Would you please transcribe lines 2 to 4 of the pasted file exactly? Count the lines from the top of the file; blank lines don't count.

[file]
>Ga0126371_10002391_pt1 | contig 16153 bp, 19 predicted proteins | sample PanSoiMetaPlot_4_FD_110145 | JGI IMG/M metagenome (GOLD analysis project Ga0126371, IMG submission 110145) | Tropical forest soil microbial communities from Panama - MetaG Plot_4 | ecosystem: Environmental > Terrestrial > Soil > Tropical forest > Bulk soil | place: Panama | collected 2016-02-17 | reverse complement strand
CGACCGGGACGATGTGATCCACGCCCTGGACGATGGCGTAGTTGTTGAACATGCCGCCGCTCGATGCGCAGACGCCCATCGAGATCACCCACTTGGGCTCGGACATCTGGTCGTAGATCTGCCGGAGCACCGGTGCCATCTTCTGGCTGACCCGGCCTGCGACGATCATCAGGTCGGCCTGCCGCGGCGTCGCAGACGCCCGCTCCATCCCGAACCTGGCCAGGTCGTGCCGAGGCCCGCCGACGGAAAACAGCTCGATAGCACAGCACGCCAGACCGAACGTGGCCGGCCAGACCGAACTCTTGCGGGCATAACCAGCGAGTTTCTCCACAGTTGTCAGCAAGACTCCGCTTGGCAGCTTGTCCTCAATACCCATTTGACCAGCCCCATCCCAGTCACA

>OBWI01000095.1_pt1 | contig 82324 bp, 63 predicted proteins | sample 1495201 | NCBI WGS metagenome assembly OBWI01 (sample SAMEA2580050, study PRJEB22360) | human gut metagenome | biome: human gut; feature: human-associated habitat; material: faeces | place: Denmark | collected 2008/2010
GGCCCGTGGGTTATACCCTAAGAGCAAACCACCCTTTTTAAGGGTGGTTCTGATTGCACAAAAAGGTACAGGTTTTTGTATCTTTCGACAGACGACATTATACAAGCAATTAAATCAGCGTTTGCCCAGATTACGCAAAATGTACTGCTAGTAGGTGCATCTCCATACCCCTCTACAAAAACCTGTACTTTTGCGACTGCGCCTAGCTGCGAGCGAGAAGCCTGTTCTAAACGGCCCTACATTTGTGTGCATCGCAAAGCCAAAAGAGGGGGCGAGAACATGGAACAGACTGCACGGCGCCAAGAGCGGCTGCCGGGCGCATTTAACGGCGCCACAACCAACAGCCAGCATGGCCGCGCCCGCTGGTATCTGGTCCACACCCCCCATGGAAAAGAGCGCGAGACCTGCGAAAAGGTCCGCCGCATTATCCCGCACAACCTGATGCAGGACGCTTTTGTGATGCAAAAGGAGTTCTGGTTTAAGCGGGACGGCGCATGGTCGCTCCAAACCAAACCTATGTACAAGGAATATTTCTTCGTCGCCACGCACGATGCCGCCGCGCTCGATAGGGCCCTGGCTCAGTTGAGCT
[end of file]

CGACCGGGACGATGTGATCCACGCCCTGGACGATGGCGTAGTTGTTGAACATGCCGCCGCTCGATGCGCAGACGCCCATCGAGATCACCCACTTGGGCTCGGACATCTGGTCGTAGATCTGCCGGAGCACCGGTGCCATCTTCTGGCTGACCCGGCCTGCGACGATCATCAGGTCGGCCTGCCGCGGCGTCGCAGACGCCCGCTCCATCCCGAACCTGGCCAGGTCGTGCCGAGGCCCGCCGACGGAAAACAGCTCGATAGCACAGCACGCCAGACCGAACGTGGCCGGCCAGACCGAACTCTTGCGGGCATAACCAGCGAGTTTCTCCACAGTTGTCAGCAAGACTCCGCTTGGCAGCTTGTCCTCAATACCCATTTGACCAGCCCCATCCCAGTCACA

>OBWI01000095.1_pt1 | contig 82324 bp, 63 predicted proteins | sample 1495201 | NCBI WGS metagenome assembly OBWI01 (sample SAMEA2580050, study PRJEB22360) | human gut metagenome | biome: human gut; feature: human-associated habitat; material: faeces | place: Denmark | collected 2008/2010
GGCCCGTGGGTTATACCCTAAGAGCAAACCACCCTTTTTAAGGGTGGTTCTGATTGCACAAAAAGGTACAGGTTTTTGTATCTTTCGACAGACGACATTATACAAGCAATTAAATCAGCGTTTGCCCAGATTACGCAAAATGTACTGCTAGTAGGTGCATCTCCATACCCCTCTACAAAAACCTGTACTTTTGCGACTGCGCCTAGCTGCGAGCGAGAAGCCTGTTCTAAACGGCCCTACATTTGTGTGCATCGCAAAGCCAAAAGAGGGGGCGAGAACATGGAACAGACTGCACGGCGCCAAGAGCGGCTGCCGGGCGCATTTAACGGCGCCACAACCAACAGCCAGCATGGCCGCGCCCGCTGGTATCTGGTCCACACCCCCCATGGAAAAGAGCGCGAGACCTGCGAAAAGGTCCGCCGCATTATCCCGCACAACCTGATGCAGGACGCTTTTGTGATGCAAAAGGAGTTCTGGTTTAAGCGGGACGGCGCATGGTCGCTCCAAACCAAACCTATGTACAAGGAATATTTCTTCGTCGCCACGCACGATGCCGCCGCGCTCGATAGGGCCCTGGCTCAGTTGAGCT